Curro has announced that it will be hosting free coding and robotics boot camps at four of its schools in Gauteng and the Western…
Rain’s LTE-A network has made headlines in the local tech space lately, as ISPs offer wireless data packages via the service (in conjunction with Internet Solutions).
With prices ranging from R549 a month for 55GB to R1599 for 330GB, it doesn’t seem like a bad deal at all if you lack ADSL or fibre in your area.
However, the one major concern with wireless networks is congestion — and it’s not without precedent. When Cell C launched its HSPA+ network back in 2010, the first few months were speedy, followed by big speed and reliability issues owing to over-subscribed towers.
Then there’s Telkom Mobile, which also saw congestion issues last year as it rolled out its LTE network. The company even sought to stagger pricing at launch, with the first batch of customers paying less, and later batches paying an increasingly larger monthly fee.
Will Rain slow to a drizzle?
What does Rain say about congestion though?
“Our network coverage is growing daily but is still limited to the major metropolitan areas,” Rain director Michael Jordaan told Memeburn.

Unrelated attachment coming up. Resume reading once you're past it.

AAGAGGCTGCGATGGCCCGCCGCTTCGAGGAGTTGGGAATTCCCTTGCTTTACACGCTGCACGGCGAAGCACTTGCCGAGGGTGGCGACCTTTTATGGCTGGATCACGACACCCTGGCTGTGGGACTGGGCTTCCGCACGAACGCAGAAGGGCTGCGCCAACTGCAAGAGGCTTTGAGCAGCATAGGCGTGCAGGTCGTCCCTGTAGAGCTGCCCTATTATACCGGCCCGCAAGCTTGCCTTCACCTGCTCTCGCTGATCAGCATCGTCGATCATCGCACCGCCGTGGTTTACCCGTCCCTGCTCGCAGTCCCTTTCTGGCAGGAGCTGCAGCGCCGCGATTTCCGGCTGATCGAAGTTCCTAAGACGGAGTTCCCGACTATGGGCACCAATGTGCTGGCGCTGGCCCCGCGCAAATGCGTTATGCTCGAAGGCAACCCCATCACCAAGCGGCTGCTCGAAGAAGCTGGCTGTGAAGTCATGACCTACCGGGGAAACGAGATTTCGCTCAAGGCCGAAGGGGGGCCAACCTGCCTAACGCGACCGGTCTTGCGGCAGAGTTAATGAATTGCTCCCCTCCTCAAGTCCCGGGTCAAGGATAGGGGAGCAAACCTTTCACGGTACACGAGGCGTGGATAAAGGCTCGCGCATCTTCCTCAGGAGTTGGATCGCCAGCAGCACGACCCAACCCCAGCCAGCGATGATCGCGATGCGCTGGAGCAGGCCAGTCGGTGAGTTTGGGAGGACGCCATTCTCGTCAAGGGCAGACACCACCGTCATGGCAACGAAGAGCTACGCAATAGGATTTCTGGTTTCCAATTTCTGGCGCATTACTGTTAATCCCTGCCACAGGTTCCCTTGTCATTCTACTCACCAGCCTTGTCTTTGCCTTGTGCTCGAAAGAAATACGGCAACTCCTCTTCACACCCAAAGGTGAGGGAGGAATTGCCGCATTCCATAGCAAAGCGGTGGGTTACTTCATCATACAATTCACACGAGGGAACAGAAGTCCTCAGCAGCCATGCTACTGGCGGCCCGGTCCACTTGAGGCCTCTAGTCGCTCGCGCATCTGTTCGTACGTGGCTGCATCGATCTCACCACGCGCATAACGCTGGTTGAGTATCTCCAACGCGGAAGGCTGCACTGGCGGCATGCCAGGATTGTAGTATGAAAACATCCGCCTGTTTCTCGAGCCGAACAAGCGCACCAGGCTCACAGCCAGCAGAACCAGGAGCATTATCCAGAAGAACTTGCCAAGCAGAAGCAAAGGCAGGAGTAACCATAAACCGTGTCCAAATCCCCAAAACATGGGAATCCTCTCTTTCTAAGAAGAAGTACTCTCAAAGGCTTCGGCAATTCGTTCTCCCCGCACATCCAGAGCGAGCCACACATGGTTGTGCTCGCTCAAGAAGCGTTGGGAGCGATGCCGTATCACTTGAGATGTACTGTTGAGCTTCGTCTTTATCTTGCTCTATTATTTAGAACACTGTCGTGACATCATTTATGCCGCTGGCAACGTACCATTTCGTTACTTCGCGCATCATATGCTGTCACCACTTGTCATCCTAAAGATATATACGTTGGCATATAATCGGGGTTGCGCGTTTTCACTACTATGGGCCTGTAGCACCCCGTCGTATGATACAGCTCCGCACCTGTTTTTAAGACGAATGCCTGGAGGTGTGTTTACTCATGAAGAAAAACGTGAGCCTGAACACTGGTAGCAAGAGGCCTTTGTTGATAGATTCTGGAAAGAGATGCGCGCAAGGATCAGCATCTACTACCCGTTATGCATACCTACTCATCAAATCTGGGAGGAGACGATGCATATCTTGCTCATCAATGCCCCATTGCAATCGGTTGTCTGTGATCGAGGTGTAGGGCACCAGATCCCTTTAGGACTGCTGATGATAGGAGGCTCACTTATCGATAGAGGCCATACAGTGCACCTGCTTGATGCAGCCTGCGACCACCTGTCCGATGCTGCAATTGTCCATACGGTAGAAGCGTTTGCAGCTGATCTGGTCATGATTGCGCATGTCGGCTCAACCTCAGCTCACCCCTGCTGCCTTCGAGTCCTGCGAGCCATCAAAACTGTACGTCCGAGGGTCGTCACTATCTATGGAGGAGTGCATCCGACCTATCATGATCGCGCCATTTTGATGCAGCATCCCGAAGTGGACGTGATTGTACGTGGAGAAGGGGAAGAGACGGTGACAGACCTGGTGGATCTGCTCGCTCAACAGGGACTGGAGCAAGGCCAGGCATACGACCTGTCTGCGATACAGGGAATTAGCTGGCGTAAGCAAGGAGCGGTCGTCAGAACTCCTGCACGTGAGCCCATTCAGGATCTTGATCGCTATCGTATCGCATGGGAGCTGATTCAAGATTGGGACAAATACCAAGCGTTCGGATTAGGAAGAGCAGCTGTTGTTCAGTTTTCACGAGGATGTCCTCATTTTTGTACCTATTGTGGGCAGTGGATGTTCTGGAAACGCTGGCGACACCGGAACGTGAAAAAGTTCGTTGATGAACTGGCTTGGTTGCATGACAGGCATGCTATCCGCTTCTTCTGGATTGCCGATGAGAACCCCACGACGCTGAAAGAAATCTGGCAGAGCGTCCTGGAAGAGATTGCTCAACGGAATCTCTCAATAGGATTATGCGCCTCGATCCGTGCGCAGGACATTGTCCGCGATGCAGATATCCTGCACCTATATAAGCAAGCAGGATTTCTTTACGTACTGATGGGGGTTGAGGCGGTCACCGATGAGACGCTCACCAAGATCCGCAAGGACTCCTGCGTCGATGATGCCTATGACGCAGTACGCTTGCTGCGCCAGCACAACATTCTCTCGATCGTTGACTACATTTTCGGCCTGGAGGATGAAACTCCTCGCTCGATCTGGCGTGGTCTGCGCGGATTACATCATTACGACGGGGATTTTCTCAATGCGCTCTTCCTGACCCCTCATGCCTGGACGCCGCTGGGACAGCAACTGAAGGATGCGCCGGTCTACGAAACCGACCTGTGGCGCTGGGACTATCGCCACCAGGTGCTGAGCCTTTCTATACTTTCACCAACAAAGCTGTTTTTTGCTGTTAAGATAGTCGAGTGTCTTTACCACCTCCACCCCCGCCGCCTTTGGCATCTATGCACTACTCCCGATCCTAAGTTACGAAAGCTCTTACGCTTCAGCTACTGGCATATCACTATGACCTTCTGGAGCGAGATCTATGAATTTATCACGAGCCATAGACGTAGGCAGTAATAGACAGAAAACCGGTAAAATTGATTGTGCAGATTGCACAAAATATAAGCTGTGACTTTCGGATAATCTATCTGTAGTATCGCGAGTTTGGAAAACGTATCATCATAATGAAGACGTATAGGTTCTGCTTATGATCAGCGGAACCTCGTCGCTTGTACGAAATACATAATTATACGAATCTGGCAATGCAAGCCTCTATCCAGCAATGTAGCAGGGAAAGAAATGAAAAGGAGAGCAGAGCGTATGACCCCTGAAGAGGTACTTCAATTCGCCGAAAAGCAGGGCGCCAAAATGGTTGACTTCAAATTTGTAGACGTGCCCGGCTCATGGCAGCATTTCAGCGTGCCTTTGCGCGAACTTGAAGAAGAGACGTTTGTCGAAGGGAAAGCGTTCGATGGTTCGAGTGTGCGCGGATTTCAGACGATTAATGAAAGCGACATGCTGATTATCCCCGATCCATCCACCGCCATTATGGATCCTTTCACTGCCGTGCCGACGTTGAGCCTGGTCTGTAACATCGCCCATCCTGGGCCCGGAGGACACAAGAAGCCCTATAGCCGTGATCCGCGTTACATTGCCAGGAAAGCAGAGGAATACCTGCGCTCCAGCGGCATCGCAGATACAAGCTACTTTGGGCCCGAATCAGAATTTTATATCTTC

“In those areas our utilisation is still low as we have installed the most advanced LTE-A equipment available so we are not experiencing congestion at all nor do we anticipate this in the short to medium term.”
When asked to clarify the meaning of “short to medium term”, a Rain marketing representative said that Jordaan meant for “the foreseeable future”.
“The network team does not feel that congestion will be a problem at any stage as we have loads of capacity,” the representative added.
Jordaan also gave an update on Rain’s tower rollout.
“We currently have over 1400 LTE-A towers and are on track to have 2000 by the end of this year,” the director answered, saying that they also expect “at least 5000 in the three years thereafter”.